At the time of Thales, the sixth century B.C., the Greeks were steeped in a polytheistic paradigm. Their world was governed by a host of gods and goddess, mostly anthropomorphic in character with a vast range of powers and purposes. The sixth century Greek was literally at the mercy of the whims of the gods, who were often capricious in their dealings towards man. For the most part, polytheism appears to have emerged out of an older animistic world-view. This not only would include animate objects or what the modern mind would consider as sentient beings, but rocks, rivers, winds, and even coffee mugs, etc. would all contain a living soul. Obviously, this would greatly affect how one related to the world; and, depending on the power of the entity in any given object one might be wise to tread lightly or make certain supplications lest one offend a spirit that could do great harm. Now the spirit of one’s coffee mug may be able to do little more than to fracture itself and scald you, or refuse to keep your beverage warm, but spirits of things like the Mediterranean Sea could cause catastrophic events if sufficiently riled or ignored. By the time of Homer the Greek pantheon had been fairly well established—while many might hold to forms of earlier animistic beliefs, it was simply impractical to worry about every single spirit in the world. Emphasis was placed on the big ones like the spirit of the heavens or the spirit of the seas. Not only were physical entities recognized as containing spirits, but certain abstract ideas and natural principles were also personified. These greater spirits were given the status of gods; yet, even with an abbreviated list focusing on the major spiritual forces behind nature, it was not uncommon for a Greek or later Roman village to have upwards of over thirty thousand separate deities. Needless to say, a full time job at supplication would be required if one hoped to avoid offending all of them. Most people simply settled on a few powerful favorites and counted on them to preserve them from the rest. Thus we see the patronage of certain gods throughout the Mediterranean world, and the fortunes of the gods would rise and fall with the exploits of those who worshipped them.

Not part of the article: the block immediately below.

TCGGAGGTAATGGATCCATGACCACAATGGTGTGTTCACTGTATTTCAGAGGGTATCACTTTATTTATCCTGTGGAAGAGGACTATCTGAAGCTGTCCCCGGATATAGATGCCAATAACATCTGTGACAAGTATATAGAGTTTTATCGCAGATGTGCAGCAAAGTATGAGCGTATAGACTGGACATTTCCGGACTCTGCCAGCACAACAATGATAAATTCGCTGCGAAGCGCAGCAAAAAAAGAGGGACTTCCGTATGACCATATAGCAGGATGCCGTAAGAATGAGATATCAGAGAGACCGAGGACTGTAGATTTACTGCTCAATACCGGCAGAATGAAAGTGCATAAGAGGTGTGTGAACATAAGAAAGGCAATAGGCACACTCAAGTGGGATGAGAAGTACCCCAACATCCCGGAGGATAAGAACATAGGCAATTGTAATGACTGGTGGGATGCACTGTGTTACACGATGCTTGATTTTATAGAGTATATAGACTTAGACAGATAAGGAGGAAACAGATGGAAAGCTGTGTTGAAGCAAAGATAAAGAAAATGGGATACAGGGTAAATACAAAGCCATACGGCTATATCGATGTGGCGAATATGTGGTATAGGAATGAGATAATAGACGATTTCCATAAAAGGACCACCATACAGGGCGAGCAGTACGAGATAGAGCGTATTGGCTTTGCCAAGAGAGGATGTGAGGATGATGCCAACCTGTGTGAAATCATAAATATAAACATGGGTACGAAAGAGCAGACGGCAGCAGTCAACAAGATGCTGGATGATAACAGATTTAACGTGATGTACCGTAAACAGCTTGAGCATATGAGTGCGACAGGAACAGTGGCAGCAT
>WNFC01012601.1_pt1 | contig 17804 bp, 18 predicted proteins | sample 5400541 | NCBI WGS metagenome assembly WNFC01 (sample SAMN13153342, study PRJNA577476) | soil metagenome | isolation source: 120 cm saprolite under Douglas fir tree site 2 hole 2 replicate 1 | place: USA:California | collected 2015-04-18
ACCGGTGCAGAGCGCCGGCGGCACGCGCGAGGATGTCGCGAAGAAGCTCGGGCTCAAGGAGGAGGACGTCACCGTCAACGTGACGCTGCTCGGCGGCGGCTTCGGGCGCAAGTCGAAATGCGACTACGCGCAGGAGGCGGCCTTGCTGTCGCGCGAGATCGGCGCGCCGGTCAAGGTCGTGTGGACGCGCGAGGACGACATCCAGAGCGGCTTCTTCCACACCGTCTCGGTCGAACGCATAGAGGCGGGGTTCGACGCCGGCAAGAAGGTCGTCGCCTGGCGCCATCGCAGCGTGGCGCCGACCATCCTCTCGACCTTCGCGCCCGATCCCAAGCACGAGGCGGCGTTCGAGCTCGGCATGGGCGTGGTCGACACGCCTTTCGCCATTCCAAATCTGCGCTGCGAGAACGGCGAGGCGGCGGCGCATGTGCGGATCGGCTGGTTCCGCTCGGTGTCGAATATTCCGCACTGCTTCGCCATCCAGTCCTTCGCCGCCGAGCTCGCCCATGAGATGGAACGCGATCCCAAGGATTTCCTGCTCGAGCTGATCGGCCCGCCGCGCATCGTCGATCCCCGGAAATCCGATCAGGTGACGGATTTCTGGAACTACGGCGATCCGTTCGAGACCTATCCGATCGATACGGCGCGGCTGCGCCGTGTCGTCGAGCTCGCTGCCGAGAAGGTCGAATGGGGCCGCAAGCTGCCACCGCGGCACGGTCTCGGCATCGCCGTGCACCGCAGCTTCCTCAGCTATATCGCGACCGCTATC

So what made Thales so special? First of all, without overly offending the religious sensibilities of his contemporaries he was able to observe and speculate on various cause and effect relationships. For example, if pious Priscilla, agnostic Anton and blasphemous Bob sail their ships in the Mediterranean during the winter months they all are most likely going to suffer the loss of life and property regardless how many sheep they sacrifice to Poseidon or curses they shout into the wind. On the other hand all three merchants will most likely have smooth sailing and good fortune if they plan their travels in the summer. All things being equal, Thales would account the seasons, rather than gods and goddesses, for traveling success or failure, regardless of one’s level of devotion or lack of piety. Although Thales was a long way away from the materialism of the twentieth century, he at least set out on a path where reason and observation could perhaps be every bit as impressive as superstition and religious devotion.